Texas A&M Football: Back on Hallowed Ground?

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Texas A&M Football: Back on Hallowed Ground?

On October 29, 2005, Iowa State walked onto Kyle Field and all over Texas A&M, 42-14.  That same day, my old man told me he doesn’t recognize his alma mater.

You see, there was once a time and place—the ‘90s and Kyle Field—where such losses never happened.

During that time, Texas A&M boasted one of the nation's best home records at 55-4-1, including 31 straight wins at Kyle Field from 1990 to 1995 and 22 straight from 1996 to 2000.

Kyle Field was a daunting place to visit.

But that is all according to our fathers, as the A&M we know today is not the same.

When Nike told A&M Athletic Director Bill Byrne this month that the Aggies won’t get the same deal as rival Texas because they “aren’t and will never be as good,” he was right.  But he didn’t say never used to.

And while the Aggies have defeated the Longhorns the last two years, you did and will again bet on Texas.  The A&M of today is not the same my father knew.

A 77-0 slaying in Norman, three straight bowl game losses, and a 19-21 conference record cost Dennis Franchione his job (no, it had very little to do with his newsletter controversy) and brought back a familiar face: Mike Sherman.

While my father still wouldn’t recognize the team, the new head coach is identifiable from his assistant coaching days in Aggieland.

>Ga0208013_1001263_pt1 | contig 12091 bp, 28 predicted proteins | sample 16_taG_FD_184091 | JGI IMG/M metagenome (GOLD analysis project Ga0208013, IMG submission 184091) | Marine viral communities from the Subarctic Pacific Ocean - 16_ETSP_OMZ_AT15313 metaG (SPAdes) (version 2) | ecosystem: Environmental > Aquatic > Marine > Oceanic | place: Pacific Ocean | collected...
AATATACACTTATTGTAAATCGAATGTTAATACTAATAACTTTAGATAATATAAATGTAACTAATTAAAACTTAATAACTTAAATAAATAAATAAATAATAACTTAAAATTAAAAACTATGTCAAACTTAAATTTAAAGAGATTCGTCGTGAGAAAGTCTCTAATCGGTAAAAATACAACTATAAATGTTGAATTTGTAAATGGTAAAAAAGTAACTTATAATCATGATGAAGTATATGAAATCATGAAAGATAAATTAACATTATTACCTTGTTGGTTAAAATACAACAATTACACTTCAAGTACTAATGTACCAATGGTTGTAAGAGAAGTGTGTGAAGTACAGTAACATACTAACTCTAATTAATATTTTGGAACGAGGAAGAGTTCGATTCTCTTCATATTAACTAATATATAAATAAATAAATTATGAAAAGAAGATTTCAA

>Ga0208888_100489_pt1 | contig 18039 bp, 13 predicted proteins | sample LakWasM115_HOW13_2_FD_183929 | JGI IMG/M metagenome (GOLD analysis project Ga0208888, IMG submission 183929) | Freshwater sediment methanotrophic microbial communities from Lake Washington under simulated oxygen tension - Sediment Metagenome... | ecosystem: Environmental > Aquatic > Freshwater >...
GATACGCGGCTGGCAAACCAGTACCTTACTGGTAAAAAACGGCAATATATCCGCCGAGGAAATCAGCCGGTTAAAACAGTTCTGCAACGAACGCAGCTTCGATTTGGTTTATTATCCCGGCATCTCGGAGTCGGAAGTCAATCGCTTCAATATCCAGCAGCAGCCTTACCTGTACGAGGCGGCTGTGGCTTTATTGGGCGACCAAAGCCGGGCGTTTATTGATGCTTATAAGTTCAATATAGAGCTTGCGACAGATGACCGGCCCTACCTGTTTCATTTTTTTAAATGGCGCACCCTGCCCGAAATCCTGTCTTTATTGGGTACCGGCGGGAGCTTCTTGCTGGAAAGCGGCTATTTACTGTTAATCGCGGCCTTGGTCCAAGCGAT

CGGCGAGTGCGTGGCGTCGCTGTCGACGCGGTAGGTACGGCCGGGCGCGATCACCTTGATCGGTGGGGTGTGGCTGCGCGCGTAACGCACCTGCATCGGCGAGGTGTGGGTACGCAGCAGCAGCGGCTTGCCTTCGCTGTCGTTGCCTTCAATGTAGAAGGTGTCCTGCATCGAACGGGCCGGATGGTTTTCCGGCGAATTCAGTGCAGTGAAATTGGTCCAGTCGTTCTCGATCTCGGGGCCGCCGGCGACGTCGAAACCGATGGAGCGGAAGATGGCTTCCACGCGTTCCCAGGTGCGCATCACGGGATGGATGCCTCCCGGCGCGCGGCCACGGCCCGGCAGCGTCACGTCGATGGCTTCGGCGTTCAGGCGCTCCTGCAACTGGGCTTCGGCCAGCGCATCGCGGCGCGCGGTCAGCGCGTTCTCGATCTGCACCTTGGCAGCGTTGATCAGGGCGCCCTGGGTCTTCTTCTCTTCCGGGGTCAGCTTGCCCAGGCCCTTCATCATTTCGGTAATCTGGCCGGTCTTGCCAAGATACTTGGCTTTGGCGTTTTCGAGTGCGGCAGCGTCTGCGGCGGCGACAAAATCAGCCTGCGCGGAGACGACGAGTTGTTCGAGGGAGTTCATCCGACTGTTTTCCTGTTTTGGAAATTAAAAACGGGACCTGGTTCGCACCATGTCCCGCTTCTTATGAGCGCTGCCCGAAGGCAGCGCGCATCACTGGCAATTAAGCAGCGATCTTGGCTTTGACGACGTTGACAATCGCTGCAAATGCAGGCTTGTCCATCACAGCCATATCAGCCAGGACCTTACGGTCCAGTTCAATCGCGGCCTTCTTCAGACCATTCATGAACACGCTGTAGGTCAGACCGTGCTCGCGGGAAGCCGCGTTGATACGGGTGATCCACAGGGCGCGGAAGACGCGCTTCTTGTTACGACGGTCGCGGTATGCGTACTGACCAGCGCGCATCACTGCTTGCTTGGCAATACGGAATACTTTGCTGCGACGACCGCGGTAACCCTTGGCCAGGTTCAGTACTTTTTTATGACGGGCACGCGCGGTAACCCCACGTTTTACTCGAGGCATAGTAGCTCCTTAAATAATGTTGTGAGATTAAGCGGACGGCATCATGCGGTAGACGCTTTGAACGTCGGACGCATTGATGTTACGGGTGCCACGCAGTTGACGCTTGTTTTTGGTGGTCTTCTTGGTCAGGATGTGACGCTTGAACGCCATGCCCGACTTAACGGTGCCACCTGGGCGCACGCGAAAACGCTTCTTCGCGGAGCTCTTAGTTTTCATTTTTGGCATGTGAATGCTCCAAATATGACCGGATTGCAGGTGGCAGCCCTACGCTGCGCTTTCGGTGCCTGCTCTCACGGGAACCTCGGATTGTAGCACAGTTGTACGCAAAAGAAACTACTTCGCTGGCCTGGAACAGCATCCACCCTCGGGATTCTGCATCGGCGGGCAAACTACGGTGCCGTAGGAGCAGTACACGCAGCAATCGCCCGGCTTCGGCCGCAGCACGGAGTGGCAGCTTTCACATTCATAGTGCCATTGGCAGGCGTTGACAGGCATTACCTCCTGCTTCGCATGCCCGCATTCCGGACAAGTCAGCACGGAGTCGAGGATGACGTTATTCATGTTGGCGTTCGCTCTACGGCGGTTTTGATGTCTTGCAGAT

At a small dinner outside Houston, Mike Sherman talked Aggie football.  He talked about a powerful offense, a hostile defense—and winning National Championships.

Skip the Big 12 Championship—Mike swung for the fences.  And after four years of nothing close, the inflated optimism was refreshing.

While six students backed out of their “commitment” to play for A&M, Sherman brought in a sharp-looking group.

More importantly, he did something no A&M coach has done in quite some time: He swayed a recruit away from another Big 12 power, Oklahoma.

Jeff Fuller will be in maroon and white for one reason: that confidence shown in Houston of winning National Championships.

With a high octane offense and greater headship on defense, E.J. Kyle may look down and see Iowa State walking off his field disheartened—his renewed, daunting field.

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